Despite being unfamiliar with the tune of the carols, I followed the book and sang loudly in my accented French. I often lost my place or couldn’t say the words quickly enough in French. A few times I became hopelessly lost; not only could I not find the lyrics on the page, but the words they sang became incomprehensible to me.

I scrunched my face in confusion and Sabrina said to me, “It’s a ritournelle, it’s not written.” The ritournelle is a refrain sung in Creole, not published in the Cantique, and can even differ depending on parts of the island people come from.

During the first few songs, I felt nervous and wondered if people were judging me or asking themselves what I was doing there. I continued to sing and started asking people more about some of the food, drinks, instruments, and even accessories they were wearing. The more I participated and asked questions, the more open people became.

I learned that certain songs from the cantique are meant to be sung before midnight, at midnight, and after midnight; Sabrina’s uncle explained to me how to braid a bakoua (a type of hat made from palm leaves); a family member made me a Christmas ti-punch — dark rum with hibiscus flower syrup and lime.

We ate all of the classic Christmas foods and at 3am, full and exhausted from singing, talking, and laughing, we were served traditional pain au beurre, a large braided bread with chocolat de Communion, a spiced hot chocolate. They sent us home with some mandarins that flourish at Christmas time from their tree and a promise to see each other soon.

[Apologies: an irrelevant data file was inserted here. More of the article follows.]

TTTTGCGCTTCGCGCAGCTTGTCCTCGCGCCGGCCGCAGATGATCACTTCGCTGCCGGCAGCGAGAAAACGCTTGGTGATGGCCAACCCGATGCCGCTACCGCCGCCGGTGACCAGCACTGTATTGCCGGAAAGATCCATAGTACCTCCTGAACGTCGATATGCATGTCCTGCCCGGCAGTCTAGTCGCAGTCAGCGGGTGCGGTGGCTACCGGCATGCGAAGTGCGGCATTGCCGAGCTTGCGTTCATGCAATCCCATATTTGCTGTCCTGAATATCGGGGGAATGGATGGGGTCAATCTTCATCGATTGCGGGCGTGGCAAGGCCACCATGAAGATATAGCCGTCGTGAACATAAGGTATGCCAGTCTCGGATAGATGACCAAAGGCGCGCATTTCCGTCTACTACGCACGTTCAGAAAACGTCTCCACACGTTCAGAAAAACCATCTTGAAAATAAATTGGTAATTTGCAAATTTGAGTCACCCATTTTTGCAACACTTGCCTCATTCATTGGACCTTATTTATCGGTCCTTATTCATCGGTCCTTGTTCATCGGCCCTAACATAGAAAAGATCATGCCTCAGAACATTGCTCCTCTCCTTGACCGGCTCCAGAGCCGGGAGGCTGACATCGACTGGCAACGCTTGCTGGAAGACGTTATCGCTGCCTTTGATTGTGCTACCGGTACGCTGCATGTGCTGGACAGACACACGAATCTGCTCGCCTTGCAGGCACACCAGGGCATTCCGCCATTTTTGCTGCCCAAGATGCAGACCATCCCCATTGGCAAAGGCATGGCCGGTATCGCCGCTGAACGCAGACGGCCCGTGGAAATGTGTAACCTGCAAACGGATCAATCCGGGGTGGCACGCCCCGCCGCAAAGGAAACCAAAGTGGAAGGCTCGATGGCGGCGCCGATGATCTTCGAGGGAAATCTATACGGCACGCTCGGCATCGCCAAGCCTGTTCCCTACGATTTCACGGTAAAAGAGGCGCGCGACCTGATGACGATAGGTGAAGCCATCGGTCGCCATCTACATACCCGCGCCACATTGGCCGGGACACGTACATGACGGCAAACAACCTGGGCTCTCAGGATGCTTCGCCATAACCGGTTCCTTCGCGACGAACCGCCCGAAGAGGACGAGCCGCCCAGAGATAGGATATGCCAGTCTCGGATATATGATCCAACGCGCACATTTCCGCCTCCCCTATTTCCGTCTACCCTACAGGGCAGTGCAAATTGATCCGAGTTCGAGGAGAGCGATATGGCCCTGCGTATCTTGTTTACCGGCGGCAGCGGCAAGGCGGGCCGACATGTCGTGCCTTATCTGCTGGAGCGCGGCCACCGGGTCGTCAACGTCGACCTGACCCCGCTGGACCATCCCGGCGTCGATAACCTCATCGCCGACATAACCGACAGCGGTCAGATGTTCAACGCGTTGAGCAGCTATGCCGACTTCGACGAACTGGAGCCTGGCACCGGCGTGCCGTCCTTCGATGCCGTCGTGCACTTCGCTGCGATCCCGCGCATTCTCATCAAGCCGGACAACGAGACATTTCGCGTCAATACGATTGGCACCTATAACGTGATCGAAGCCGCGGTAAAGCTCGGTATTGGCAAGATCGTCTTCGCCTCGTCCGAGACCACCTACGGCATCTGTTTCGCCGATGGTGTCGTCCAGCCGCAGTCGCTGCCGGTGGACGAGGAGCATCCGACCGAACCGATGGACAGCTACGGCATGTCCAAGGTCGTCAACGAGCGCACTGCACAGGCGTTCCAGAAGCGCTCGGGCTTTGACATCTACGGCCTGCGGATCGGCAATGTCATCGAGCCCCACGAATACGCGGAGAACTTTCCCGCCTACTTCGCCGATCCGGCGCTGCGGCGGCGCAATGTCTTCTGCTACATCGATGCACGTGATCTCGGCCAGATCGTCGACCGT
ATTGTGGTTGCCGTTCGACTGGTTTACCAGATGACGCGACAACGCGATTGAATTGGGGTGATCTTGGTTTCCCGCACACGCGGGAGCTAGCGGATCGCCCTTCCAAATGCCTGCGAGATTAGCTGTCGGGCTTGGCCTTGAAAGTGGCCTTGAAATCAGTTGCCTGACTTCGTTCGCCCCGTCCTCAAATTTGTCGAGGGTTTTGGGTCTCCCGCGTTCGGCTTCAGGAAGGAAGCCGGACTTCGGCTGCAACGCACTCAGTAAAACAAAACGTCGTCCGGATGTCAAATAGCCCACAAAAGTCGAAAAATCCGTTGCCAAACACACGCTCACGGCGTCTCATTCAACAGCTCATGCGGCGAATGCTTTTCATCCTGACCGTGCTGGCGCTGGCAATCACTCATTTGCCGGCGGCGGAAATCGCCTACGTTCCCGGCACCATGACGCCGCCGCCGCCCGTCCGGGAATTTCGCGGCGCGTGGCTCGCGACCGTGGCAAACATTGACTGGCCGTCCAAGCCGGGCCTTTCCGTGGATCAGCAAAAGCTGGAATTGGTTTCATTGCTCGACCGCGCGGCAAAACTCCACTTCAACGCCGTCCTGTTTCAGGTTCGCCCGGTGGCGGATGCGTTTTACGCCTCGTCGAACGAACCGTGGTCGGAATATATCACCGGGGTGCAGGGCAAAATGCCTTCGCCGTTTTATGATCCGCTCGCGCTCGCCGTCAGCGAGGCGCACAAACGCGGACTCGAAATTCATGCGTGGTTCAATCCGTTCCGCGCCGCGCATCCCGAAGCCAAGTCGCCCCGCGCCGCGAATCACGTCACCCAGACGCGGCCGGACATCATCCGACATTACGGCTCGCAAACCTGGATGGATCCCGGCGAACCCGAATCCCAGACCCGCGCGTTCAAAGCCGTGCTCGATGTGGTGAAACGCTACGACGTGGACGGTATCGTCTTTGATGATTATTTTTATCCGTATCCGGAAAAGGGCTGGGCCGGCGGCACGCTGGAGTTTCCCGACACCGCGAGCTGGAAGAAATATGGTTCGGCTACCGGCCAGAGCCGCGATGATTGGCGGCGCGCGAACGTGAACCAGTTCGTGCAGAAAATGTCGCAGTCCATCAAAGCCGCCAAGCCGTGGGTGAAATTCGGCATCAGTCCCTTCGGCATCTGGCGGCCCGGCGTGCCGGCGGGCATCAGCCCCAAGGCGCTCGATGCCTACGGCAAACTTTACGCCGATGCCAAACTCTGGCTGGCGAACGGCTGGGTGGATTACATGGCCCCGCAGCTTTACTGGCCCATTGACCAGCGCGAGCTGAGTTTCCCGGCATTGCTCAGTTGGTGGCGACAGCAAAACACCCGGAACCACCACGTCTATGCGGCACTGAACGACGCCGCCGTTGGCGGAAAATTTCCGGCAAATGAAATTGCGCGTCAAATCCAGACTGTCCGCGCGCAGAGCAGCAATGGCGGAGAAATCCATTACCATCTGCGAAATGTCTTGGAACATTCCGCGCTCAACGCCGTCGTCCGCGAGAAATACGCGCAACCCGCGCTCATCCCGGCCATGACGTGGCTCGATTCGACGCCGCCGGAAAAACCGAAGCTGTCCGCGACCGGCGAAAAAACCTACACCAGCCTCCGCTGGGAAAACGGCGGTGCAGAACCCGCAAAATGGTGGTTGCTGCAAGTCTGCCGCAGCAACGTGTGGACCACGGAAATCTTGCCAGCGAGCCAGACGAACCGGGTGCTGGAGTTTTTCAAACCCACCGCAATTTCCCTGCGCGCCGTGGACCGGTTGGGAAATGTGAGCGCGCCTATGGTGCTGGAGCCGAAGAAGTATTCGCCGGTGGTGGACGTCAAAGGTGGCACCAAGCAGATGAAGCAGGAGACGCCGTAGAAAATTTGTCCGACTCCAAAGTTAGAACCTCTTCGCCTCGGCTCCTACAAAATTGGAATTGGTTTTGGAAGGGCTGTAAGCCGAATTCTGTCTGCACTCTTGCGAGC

* * *

One of the first ways I decided to get involved in the community and demonstrate my permanency was joining a theatre class and a modern jazz dance class at the cultural centre of my town. I learned the history of theatre in Martinique and have gotten to know people in my classes that I otherwise would not have met. At every juncture, I’ve had to make extra effort and throw myself in and not be fazed by the reactions of other people.

I’ve felt uncomfortable singing unfamiliar Christmas carols and discussing current issues with people in a register of French I have yet to master; I’ve been looked at strangely for wanting to learn traditional bèlè dancing or how to make cacao tea; I’ve had to smile through locals laughing at me, merchants patronizing me with interrogations about how my vacation is going, their looks of astonishment when I explain I live here, and their utter disbelief that I would ever leave Canada for this island.

For all the discomfort and awkwardness, the more I discuss life on this island with people who know it better than I do and are open to sharing it with me, the more I have learned about how the history, lifestyle, and traditions informed the scholarship I so highly valued. From reading the famous scholars of Martinique who were stimulating literary and political movements in the 1930s-1980s, I expected community, solidarity, living off the land and intellectual exchange and resistance to be obvious.

Ostensibly these characteristics have given way to tourism, Carrefour supermarkets, and terrible French television; however, with a little extra effort and a lot of extra questions I have found community, people living off the land, and resistance.